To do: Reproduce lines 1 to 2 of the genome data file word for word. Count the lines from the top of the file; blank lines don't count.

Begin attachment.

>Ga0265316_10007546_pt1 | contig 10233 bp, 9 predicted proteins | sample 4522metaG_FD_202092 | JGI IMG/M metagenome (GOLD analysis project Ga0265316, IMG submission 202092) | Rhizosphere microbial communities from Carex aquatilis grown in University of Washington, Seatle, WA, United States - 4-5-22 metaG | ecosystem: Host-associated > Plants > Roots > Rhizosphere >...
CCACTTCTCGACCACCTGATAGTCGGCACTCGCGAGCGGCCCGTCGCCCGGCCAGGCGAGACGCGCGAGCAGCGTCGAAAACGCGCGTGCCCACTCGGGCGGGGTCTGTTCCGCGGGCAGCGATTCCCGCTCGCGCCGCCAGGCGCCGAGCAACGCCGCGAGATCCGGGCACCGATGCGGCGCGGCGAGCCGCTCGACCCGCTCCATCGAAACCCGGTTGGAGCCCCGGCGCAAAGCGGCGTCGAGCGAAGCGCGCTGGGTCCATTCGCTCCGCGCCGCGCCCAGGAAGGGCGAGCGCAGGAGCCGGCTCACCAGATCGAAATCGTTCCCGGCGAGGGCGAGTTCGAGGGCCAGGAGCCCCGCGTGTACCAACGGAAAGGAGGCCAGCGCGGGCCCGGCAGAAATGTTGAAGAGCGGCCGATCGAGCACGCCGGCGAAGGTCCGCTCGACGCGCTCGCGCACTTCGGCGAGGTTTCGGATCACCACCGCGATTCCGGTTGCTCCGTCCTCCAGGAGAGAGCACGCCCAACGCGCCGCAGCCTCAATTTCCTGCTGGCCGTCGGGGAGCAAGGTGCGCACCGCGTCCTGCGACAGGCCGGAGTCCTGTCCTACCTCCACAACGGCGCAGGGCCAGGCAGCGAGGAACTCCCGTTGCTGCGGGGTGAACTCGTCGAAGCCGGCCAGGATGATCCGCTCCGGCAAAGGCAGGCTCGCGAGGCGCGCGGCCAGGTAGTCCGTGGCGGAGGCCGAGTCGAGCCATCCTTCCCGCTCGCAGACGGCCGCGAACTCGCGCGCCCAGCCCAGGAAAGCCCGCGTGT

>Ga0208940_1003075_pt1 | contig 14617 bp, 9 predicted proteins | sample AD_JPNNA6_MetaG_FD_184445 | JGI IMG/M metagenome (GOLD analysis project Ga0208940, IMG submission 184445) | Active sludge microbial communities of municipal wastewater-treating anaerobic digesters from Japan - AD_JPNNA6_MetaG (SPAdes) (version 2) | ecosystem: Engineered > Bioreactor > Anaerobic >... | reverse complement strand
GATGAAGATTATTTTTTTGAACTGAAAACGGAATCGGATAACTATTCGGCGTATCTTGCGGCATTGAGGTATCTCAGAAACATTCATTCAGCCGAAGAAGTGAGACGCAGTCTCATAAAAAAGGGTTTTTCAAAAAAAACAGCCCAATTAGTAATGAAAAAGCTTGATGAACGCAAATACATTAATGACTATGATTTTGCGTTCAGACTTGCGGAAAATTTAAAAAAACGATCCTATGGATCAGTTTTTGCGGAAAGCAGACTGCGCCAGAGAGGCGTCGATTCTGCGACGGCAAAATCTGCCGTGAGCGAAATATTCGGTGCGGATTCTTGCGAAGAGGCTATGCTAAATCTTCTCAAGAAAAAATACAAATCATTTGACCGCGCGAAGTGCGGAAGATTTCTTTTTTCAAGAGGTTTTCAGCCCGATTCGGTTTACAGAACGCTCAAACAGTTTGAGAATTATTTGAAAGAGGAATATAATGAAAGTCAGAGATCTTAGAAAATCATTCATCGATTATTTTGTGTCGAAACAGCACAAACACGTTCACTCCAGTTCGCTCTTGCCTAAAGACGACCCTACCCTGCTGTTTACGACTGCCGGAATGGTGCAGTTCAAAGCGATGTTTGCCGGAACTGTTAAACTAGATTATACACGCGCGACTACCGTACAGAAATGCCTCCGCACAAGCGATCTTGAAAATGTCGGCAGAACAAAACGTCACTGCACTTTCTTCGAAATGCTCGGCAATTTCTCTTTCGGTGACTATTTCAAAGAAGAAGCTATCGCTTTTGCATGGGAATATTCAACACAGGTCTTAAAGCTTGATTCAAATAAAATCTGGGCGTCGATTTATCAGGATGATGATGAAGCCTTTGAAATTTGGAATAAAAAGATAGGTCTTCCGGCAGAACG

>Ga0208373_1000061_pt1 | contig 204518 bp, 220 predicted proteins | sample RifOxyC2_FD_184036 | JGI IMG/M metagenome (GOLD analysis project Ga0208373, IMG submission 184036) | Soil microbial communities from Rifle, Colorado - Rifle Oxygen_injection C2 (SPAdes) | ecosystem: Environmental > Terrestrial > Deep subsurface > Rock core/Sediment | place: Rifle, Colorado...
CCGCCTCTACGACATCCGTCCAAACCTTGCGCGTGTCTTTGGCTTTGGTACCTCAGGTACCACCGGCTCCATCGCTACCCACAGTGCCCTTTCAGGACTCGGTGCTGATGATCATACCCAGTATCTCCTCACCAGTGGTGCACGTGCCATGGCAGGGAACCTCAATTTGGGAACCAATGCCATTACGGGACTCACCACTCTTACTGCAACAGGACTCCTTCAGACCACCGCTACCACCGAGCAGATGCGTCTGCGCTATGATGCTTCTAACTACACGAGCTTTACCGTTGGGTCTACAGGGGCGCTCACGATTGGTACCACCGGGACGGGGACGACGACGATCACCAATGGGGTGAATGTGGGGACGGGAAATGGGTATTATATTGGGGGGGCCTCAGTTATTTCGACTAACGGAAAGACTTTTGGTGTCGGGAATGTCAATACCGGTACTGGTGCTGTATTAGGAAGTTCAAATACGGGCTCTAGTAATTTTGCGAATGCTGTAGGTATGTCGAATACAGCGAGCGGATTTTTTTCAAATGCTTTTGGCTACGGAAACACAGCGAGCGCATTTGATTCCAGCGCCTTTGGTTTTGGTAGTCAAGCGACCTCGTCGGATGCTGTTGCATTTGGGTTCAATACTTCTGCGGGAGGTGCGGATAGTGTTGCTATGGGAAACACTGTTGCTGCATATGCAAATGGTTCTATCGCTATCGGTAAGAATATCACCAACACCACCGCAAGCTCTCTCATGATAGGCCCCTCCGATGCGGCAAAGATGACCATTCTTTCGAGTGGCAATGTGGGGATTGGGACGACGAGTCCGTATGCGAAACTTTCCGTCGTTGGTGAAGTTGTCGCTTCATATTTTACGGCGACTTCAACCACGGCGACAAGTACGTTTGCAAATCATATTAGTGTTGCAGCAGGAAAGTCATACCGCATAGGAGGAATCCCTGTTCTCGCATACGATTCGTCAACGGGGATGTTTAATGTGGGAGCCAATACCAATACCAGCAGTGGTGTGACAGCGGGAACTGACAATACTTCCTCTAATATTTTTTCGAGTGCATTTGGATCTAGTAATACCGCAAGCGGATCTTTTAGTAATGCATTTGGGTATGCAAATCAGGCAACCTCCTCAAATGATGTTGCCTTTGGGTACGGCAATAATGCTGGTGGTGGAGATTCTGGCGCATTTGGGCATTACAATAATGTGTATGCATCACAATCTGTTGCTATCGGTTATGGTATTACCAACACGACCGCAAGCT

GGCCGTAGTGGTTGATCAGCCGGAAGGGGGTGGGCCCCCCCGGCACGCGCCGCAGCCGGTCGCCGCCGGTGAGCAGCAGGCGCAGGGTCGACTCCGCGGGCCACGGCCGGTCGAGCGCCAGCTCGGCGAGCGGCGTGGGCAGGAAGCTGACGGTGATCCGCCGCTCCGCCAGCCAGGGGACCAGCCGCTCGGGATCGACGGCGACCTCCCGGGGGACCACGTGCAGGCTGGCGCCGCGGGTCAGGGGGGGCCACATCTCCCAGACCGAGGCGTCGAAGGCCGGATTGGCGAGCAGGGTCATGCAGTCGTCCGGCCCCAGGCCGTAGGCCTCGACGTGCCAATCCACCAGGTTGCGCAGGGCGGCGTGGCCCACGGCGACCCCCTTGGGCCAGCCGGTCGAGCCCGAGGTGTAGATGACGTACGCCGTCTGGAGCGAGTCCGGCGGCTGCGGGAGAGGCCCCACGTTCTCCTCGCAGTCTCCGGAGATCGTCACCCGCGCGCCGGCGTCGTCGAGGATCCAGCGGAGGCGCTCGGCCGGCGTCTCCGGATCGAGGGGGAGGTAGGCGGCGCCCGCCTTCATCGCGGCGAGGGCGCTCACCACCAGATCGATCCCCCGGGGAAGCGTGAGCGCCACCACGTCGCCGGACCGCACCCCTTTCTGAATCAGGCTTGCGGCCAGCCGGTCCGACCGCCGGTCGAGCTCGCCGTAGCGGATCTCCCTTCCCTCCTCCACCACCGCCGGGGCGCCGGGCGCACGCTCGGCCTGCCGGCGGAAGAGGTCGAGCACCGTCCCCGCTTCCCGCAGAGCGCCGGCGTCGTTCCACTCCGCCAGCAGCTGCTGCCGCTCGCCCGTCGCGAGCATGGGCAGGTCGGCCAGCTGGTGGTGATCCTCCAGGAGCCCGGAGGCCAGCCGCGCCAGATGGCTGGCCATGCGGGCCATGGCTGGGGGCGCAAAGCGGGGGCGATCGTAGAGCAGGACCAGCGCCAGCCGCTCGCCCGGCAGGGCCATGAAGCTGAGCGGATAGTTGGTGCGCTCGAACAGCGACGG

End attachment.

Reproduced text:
>Ga0265316_10007546_pt1 | contig 10233 bp, 9 predicted proteins | sample 4522metaG_FD_202092 | JGI IMG/M metagenome (GOLD analysis project Ga0265316, IMG submission 202092) | Rhizosphere microbial communities from Carex aquatilis grown in University of Washington, Seatle, WA, United States - 4-5-22 metaG | ecosystem: Host-associated > Plants > Roots > Rhizosphere >...
CCACTTCTCGACCACCTGATAGTCGGCACTCGCGAGCGGCCCGTCGCCCGGCCAGGCGAGACGCGCGAGCAGCGTCGAAAACGCGCGTGCCCACTCGGGCGGGGTCTGTTCCGCGGGCAGCGATTCCCGCTCGCGCCGCCAGGCGCCGAGCAACGCCGCGAGATCCGGGCACCGATGCGGCGCGGCGAGCCGCTCGACCCGCTCCATCGAAACCCGGTTGGAGCCCCGGCGCAAAGCGGCGTCGAGCGAAGCGCGCTGGGTCCATTCGCTCCGCGCCGCGCCCAGGAAGGGCGAGCGCAGGAGCCGGCTCACCAGATCGAAATCGTTCCCGGCGAGGGCGAGTTCGAGGGCCAGGAGCCCCGCGTGTACCAACGGAAAGGAGGCCAGCGCGGGCCCGGCAGAAATGTTGAAGAGCGGCCGATCGAGCACGCCGGCGAAGGTCCGCTCGACGCGCTCGCGCACTTCGGCGAGGTTTCGGATCACCACCGCGATTCCGGTTGCTCCGTCCTCCAGGAGAGAGCACGCCCAACGCGCCGCAGCCTCAATTTCCTGCTGGCCGTCGGGGAGCAAGGTGCGCACCGCGTCCTGCGACAGGCCGGAGTCCTGTCCTACCTCCACAACGGCGCAGGGCCAGGCAGCGAGGAACTCCCGTTGCTGCGGGGTGAACTCGTCGAAGCCGGCCAGGATGATCCGCTCCGGCAAAGGCAGGCTCGCGAGGCGCGCGGCCAGGTAGTCCGTGGCGGAGGCCGAGTCGAGCCATCCTTCCCGCTCGCAGACGGCCGCGAACTCGCGCGCCCAGCCCAGGAAAGCCCGCGTGT